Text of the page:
German lawmakers on Friday voted to extend their country’s participation in two UN military missions in the West African country of Mali.
An overwhelming majority in the parliament voted in favor of keeping German soldiers in the UN’s MINUSMA mission for another year to help implement the peace process in Mali.
Some 541 lawmakers – mostly from Chancellor Olaf Scholz’s coalition government – voted in favor of the mandate while 103 voted against it.
The country’s main opposition Christian Democrats (CDU/CSU) backed the move, while the socialist Left Party lawmakers voted against the motion.
The parliament’s decision allows the government to deploy up to 1,400 troops for the UN’s MINUSMA mission in the next 12 months. The mission will cost around €453 million ($479 million), according to the government.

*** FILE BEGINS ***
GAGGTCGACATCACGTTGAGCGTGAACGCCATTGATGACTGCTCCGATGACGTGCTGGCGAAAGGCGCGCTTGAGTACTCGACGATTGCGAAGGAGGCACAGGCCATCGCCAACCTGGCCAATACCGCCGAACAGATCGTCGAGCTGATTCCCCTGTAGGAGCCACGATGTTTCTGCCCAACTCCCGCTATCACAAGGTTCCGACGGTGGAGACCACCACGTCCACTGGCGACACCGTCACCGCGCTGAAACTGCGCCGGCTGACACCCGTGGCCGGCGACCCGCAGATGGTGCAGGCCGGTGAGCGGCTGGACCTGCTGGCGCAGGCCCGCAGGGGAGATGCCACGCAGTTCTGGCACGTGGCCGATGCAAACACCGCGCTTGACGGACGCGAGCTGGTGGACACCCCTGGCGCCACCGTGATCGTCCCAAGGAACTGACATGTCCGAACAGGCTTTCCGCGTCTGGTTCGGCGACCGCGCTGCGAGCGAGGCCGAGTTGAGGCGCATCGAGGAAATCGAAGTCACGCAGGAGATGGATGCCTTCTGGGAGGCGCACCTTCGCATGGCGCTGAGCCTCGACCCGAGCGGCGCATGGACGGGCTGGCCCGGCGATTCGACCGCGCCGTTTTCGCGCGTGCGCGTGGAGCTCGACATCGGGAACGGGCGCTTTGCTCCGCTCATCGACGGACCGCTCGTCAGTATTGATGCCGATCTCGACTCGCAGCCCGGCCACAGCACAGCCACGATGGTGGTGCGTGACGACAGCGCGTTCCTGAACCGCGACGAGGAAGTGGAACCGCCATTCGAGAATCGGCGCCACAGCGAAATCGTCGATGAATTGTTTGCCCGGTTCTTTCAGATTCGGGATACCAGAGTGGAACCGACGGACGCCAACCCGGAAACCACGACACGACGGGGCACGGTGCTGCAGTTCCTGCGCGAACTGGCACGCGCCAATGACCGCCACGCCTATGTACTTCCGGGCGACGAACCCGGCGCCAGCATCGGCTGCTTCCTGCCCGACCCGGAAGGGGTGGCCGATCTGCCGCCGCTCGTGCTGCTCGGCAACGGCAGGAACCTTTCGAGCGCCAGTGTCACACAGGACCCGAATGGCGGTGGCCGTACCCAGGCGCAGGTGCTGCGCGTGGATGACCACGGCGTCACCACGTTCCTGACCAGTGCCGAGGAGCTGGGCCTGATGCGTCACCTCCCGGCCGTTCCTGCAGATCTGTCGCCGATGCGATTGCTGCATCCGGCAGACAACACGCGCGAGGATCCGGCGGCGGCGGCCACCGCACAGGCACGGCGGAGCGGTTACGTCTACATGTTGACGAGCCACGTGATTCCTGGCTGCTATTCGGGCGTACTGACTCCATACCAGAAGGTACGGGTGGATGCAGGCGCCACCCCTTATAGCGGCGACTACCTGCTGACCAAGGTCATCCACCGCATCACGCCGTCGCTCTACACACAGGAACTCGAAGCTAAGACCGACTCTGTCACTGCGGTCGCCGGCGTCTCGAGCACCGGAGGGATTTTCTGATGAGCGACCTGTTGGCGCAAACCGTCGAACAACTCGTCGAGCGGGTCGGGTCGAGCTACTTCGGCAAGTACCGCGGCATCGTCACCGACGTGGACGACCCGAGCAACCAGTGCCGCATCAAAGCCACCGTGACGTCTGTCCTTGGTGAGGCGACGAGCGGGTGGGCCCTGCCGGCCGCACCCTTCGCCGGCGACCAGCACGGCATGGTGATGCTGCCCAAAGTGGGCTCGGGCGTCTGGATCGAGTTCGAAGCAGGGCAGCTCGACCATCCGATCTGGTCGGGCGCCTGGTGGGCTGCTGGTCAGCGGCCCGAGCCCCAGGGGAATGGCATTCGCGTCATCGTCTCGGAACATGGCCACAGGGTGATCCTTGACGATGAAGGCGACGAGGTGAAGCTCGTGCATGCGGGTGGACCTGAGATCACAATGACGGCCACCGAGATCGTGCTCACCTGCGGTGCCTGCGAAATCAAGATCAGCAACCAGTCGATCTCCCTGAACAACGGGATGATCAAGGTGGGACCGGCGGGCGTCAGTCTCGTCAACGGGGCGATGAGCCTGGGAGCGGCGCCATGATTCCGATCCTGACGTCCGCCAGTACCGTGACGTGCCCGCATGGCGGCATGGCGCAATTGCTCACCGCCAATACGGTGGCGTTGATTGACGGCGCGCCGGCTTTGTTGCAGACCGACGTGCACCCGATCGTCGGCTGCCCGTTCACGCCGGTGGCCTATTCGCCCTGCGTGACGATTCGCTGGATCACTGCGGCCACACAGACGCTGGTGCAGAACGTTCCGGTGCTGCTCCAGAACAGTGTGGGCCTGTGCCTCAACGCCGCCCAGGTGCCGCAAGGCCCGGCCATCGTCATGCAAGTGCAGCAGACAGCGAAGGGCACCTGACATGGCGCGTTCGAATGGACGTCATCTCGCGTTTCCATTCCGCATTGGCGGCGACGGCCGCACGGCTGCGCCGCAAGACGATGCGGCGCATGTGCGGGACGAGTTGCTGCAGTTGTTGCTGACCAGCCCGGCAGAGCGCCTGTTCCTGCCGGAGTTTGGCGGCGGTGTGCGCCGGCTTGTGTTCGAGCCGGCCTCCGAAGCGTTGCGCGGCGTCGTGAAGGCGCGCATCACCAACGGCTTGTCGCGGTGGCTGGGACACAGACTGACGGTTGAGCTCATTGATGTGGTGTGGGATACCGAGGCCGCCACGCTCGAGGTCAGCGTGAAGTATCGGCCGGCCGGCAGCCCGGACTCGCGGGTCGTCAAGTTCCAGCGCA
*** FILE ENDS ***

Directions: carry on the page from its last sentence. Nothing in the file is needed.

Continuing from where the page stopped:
In another vote on Friday, German lawmakers also approved a government motion to extend the armed forces’ (Bundeswehr) participation in the EU-led training mission EUTM.
The upper limit for Germany’s contribution was reduced to a total of 300 soldiers.
The majority of those forces will be deployed in Niger, according to the government.
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